A Black immigrant woman who came to Canada from Houston, Texas in 1967— with a passion for theatre — received the highest accolade of her extraordinary career last week, when Mary Simon, Governor General of Canada, placed a shining gold medallion around her neck at a ceremony, in a salute to her Lifetime Artistic Achievement in broadcasting and film.
“I feel affirmed and embraced by the country,” Rita Shelton Deverell told the distinguished gathering of art lovers and supporters who had gathered at Rideau Hall, for the black-tie event that celebrated the 30th anniversary of the award.
“To get this from the present Governor General (the first Indigenous woman to hold the position) is very special and positive.”
This latest award crowned an impressively long list of accolades in a multi-stranded career that includes theatre, broadcasting, writing and teaching — where the road to success is hard and rocky for all, even for those who do not have to grapple with racial barriers.
A member of the Order of Canada, Deverell has also won two Geminis, membership in the Canadian Association of Broadcasters’ Hall of Fame and the Black Women’s Civic Engagement Network Leadership Award.
For Deverell, the path to these and other “red carpet” moments was not at all smooth but was strewn with barriers and challenges, including overtly racist attitudes that insisted Black people had no place in broadcasting and theatre, which for decades had been perceived to be an exclusive domain of white folk.
If white women had to shatter glass ceilings to advance beyond a certain point in their careers, women of colour like Deverell had to break through ceilings of concrete.
In a wide-ranging interview with New Canadian Media the day after the Governor Generals’ performing arts awards ceremony, Deverell revealed how she cracked this impenetrable barrier with confidence, grace, courage in the face of setbacks, an innate sense of optimism and a willingness to change direction whenever she reached a dead end.
“Acting is a very difficult profession for anyone, but being Black in the 1970s didn’t help either,” she said.
A rocky road to success
A pioneer in so many ways, she achieved success without the support of advocacy groups and diversity-promoting institutions that we have today. Describing an overtly racist encounter with a CBC executive producer who turned her down for a position after Adrienne Clarkson left the show Take 30. She said the producer told her that she could not be hired as Canadians were not yet ready for a Black anchorwoman on TV.
“Of course, that was a terrible blow,” Deverell continued. “But the lesson I learned from that was that it all depended on the judgement of the boss (the person with the power to hire) When you find a good boss, stick with him/her and do the very best you can.”
Ironically, she is now on the board of directors of CBC.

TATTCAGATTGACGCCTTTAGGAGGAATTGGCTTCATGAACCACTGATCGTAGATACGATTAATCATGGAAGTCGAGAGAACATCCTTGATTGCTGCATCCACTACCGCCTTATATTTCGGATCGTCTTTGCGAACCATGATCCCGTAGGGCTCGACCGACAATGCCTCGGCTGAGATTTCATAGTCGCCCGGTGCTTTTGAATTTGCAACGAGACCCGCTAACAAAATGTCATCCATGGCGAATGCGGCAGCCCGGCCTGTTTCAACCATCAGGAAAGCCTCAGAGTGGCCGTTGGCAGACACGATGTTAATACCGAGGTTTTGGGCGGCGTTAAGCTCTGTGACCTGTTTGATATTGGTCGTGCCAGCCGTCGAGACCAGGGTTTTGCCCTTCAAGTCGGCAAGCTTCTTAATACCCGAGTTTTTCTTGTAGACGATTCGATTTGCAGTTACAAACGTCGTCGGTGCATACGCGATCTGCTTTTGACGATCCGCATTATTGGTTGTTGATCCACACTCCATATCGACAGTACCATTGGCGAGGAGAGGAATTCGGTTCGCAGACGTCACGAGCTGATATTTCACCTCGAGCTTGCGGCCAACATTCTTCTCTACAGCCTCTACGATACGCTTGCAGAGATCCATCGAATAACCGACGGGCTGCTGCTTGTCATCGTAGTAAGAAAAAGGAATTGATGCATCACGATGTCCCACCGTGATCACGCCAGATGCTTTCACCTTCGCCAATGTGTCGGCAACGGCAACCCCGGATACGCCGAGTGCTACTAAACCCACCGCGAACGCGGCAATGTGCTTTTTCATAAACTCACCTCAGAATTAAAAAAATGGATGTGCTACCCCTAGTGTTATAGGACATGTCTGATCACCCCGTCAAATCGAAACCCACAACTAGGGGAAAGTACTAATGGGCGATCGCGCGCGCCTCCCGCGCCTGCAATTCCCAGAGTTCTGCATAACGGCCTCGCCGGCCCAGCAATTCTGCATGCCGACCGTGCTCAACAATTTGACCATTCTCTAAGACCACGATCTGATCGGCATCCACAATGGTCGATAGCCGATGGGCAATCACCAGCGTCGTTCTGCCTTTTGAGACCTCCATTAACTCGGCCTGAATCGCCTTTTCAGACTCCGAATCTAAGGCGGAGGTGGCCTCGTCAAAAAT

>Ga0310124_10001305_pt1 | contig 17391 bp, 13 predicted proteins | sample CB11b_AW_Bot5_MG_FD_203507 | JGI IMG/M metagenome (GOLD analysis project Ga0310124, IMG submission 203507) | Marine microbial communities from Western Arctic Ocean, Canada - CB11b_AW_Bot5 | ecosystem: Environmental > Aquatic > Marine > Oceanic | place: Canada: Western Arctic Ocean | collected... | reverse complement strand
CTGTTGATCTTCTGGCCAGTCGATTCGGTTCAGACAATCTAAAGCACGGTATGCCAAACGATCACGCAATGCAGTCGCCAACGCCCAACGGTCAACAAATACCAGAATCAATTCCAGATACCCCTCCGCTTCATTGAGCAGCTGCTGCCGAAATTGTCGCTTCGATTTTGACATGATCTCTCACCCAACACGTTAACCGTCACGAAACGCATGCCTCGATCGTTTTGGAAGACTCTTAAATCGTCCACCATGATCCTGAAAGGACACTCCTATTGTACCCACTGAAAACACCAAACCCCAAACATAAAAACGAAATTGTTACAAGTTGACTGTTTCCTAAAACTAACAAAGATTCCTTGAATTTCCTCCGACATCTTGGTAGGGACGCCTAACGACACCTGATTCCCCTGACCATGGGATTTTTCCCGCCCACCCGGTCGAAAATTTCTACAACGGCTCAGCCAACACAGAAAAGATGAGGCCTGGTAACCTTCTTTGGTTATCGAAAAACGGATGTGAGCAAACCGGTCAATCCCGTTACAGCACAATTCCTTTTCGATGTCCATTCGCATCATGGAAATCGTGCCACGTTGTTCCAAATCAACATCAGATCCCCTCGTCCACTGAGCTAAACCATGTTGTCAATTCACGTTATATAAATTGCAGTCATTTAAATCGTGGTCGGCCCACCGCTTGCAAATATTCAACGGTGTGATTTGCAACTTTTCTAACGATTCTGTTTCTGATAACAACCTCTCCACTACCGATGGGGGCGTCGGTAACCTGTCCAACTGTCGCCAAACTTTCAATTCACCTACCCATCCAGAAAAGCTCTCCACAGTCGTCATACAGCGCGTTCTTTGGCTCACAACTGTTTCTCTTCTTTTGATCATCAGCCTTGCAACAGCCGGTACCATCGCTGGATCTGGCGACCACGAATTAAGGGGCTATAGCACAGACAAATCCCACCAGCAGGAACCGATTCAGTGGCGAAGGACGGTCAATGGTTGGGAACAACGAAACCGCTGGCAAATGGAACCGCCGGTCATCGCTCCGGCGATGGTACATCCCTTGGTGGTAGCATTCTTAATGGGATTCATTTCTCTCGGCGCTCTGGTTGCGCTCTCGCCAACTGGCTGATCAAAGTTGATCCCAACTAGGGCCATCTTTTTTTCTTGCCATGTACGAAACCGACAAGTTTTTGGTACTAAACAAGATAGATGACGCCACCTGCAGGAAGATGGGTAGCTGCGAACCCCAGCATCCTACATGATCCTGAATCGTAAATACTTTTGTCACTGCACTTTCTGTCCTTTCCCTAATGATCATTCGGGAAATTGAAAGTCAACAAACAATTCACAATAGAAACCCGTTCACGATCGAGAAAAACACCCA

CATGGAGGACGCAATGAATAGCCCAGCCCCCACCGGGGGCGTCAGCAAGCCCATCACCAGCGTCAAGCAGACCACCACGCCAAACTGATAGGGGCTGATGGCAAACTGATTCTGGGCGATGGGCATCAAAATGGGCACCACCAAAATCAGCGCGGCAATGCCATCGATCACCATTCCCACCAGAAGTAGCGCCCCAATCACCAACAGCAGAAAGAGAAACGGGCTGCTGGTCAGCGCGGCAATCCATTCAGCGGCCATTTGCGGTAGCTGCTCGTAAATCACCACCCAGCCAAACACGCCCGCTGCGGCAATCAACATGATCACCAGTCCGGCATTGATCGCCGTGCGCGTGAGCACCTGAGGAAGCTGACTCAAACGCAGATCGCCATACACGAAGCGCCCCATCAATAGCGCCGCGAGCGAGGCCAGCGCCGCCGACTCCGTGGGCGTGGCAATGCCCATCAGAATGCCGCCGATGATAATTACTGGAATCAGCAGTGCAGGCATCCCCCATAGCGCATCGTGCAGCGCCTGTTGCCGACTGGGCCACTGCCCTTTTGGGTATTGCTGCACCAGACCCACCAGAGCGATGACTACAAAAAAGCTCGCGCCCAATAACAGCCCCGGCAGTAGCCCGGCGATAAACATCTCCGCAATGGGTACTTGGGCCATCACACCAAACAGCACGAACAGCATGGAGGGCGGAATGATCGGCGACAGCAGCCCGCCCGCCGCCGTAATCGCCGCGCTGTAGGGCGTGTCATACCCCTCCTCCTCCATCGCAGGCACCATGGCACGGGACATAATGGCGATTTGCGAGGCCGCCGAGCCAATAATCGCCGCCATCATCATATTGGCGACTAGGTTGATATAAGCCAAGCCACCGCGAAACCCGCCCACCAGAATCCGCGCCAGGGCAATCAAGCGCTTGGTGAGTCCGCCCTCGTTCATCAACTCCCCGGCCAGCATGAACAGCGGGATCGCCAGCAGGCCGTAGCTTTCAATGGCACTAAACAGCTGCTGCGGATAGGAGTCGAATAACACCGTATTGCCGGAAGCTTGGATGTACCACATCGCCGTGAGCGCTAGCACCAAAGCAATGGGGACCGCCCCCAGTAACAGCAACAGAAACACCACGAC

Recalling her early life in Texas, she said she grew up in an all-Black neighbourhood and a segregated school system but was fortunate in some ways.
“Both my parents had decently paid jobs, and they gave me a firm belief that I had the right to live and work in any field that my talents and hard work would take me,” she said.
She went on to pursue post-graduate studies in the history of religion at Columbia University, New York where she met Canadian Rex Deverell, a graduate student of theology. Their shared passions for theatre and the history of religion soon led to a romantic relationship. Shortly after their marriage in 1967, they moved to St. Thomas, Ontario, where Rex was appointed minister of a Baptist Church.
Deverell now found herself in a small, rural town with her master thesis on the history of religion to complete, and experience in theatre from volunteering in a segregated theatre in her hometown. The prospects of landing any job, let alone one that aligned with her passions and interests, seemed non-existent.
“In sheer desperation, I wrote to everyone I could in the yellow pages, and eventually put together a package of three gigs for myself,” said Deverell. “I created an arts therapy program for a children’s village in London, Ont. I taught a course at Fanshawe College on the history of religion, and also worked at an arts centre started by a professor at the University of Western Ontario.”
She says she “fell’ into broadcasting when she asked a contact at the United Church if he knew of any opportunities, and he pointed her to a research position for a children’s TV show produced at Berkeley Studio in Toronto. She applied, got the job, eventually became the co-founder and Vice President of Production of Vision TV, and hosted several CBC shows including Take 30.
She is one of Canada’s first Black women to be a TV host and network executive. With her deep commitment to social justice, she gave a voice to those whose voices are seldom heard in the media.
The complete list of her accomplishments is an impressively long one, but asked what her own favourites are she said: “Being a co-founder of Vision TV and the news director of APTN (Aboriginal Peoples’ Television Network) where I mentored my successor.”
In addition to being a current board member of CBC, Deverell is a trustee of the Royal Ontario Museum and is Chancellor of Lakehead University, Thunder Bay.
Asked what advice she has for new Canadians and other groups facing career obstacles, she said: “It’s important to cultivate multiple networks and form alliances with supportive people. Don’t put all your eggs in one basket. When one door closes, look for others.”
She said that optimism and a refusal to become discouraged are also important, “but that is temperamentally driven and easier for some people than others,” she added.